Property Investment in Burnley
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Burnley: A Town Of Changing Character
Burnley is best known for the Burnley Loom and its various mill engines. In the past, weaving mills dominated the town, producing clothing and fabrics for much of the UK and exporting worldwide.
However, today it is a thriving market town, and popular among hikers and cyclists, owing to its proximity to the Pennines. Its biggest employer is Safran Nacelles, an aerospace manufacturer, and it is also becoming a university town, thanks to the University of Central Lancashire’s expansion. Local attractions include its beautiful waterways, historic football team, and English Heritage sites such as Townley Hall and Thompson Park.
Burnley owes its recent success to various regeneration projects. Since 2010, local authorities and businesses have invested heavily in new business parks, schools, housing and a direct rail link to Manchester. Job growth is up by 5.6 per cent since 2009 and the town is actively involved in efforts to improve perceptions of Burnley as a place to live and work. In 2013, the Department for Business, Innovation, and Skills named the town as the Most Enterprising Place in the UK, reflecting its new post-financial crisis dynamism.
The local council is currently pushing the Burnley Town Centre and Canalside Masterplan, an urban renewal project that will see the town transformed in the coming years. Improvements include changes to the Nelson Rise shopping centre, the construction of new town apartments, and new footpaths and cycleways.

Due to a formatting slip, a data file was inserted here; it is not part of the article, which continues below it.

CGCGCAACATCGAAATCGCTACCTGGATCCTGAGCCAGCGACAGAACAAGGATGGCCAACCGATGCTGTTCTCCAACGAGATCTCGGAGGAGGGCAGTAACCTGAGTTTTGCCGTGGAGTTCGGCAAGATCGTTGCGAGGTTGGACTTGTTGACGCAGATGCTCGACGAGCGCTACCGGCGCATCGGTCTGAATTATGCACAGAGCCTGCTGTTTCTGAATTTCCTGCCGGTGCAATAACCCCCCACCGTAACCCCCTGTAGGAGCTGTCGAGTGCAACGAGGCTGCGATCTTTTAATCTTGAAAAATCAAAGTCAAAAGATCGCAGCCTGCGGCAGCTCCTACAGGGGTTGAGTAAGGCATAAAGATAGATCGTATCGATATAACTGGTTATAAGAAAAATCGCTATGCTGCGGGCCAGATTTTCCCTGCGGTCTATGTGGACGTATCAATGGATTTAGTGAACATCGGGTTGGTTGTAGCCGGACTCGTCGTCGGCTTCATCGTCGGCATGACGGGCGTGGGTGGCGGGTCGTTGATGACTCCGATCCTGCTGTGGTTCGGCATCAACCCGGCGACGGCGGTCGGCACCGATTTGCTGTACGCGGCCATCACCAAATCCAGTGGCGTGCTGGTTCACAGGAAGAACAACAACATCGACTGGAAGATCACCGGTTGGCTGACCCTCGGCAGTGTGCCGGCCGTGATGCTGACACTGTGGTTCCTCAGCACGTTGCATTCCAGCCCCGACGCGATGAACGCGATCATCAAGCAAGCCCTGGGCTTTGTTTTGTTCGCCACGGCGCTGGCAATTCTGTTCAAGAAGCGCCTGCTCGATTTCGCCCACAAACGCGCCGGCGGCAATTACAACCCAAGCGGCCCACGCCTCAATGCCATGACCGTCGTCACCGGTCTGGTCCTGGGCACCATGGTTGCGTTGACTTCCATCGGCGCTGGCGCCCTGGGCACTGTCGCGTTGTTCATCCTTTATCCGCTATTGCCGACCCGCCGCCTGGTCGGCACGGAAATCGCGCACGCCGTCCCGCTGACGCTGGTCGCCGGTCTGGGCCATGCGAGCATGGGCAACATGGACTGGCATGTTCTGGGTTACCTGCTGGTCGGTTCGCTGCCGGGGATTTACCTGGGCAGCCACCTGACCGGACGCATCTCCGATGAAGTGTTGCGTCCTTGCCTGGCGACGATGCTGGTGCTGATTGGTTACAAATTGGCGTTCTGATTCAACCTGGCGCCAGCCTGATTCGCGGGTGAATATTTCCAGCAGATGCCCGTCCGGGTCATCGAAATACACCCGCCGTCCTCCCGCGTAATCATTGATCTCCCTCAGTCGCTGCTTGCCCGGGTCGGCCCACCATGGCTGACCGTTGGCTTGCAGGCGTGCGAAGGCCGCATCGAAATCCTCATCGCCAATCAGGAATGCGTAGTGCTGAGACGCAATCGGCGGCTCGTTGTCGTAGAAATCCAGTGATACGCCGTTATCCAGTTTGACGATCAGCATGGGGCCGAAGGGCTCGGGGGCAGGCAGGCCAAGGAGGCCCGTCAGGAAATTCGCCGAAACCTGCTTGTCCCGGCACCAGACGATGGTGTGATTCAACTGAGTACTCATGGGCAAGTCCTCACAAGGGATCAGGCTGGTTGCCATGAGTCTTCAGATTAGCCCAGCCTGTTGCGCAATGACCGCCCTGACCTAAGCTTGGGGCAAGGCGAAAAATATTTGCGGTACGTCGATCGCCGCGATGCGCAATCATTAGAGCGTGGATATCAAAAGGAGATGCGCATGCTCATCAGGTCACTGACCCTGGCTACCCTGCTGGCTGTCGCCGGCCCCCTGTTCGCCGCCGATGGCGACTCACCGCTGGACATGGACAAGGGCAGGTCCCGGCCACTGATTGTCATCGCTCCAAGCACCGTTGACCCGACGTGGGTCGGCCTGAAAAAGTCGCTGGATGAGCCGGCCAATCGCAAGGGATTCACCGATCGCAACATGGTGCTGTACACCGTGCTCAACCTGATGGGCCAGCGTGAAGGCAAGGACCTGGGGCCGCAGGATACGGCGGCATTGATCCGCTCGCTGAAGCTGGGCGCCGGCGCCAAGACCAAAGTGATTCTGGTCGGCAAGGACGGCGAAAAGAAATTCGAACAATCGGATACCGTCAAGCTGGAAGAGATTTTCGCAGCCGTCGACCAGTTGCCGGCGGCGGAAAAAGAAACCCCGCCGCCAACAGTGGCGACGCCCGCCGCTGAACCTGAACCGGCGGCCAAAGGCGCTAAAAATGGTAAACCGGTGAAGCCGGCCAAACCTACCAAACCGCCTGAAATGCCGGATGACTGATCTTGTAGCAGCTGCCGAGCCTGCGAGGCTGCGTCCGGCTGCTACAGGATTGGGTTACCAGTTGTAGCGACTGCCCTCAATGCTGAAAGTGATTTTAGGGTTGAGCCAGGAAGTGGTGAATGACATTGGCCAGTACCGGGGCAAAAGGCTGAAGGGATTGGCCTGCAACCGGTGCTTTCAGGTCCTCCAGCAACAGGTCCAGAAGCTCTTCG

Burnley's Property Market
Properties in Burnley have an average price of £139,351, according to figures compiled by Rightmove. Most sales were for terraced houses, each selling for around £95,000, while detached homes were significantly more expensive at £279,000. Rents are around £500 per month in 2022.
Because of high yields, Burnley properties are in high demand. Here are some of the most popular areas and why:
- BB12 9AD, Ightenhill: This postcode is a rural area outside Burnley proper, home to rural workers, tenants and white-collar workers who commute to the town. It has a low crime score and reasonable house prices at £225,000 (though considerably higher than the rest of Burnley).
- Read, Ightenhill: Read is an area of Ightenhill and is home to blue-collar workers and their families. Both crime and house prices are low here, attracting buyers.
- Padiham, Ightenhil: Padiham is home to a working-class community. Close to good primary and secondary schools, it’s popular among young families. House prices are also exceptionally cheap compared to the rest of the UK at just £85,000.
Why Is Burnley A Good Choice For Property Investors?
In the past, many investors discounted buy to let in Burnley. However, the market is changing, and new dynamics are working in the town’s favour.
Perhaps the biggest reason to invest in Burnley is the fact that it has the highest yields of any hub in the country, estimated to be around 7.1 per cent. Buy-to-let property prices in Burnley are low, so the returns on cash invested are exceptionally high.
Burnley also has tremendous potential. Significant investment is finally coming to the city. And the rise of remote working is making it a more popular choice among individuals and families looking for a lower cost of living outside the major cities, particularly with the recent increases in cost of living.
Burnley is also a place where buy-to-let investors can go to escape overpriced markets in the south east of the UK. It is possible to buy a home with rental potential for around £60,000 in Burnley, meaning an investor could potentially take out a 75 percent loan-to-value (LTV) mortgage for just a £15,000 deposit and make around £5,000 per year in gross income. That would imply a cash-on-cash return of 33%.
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All information accurate as of June 2022.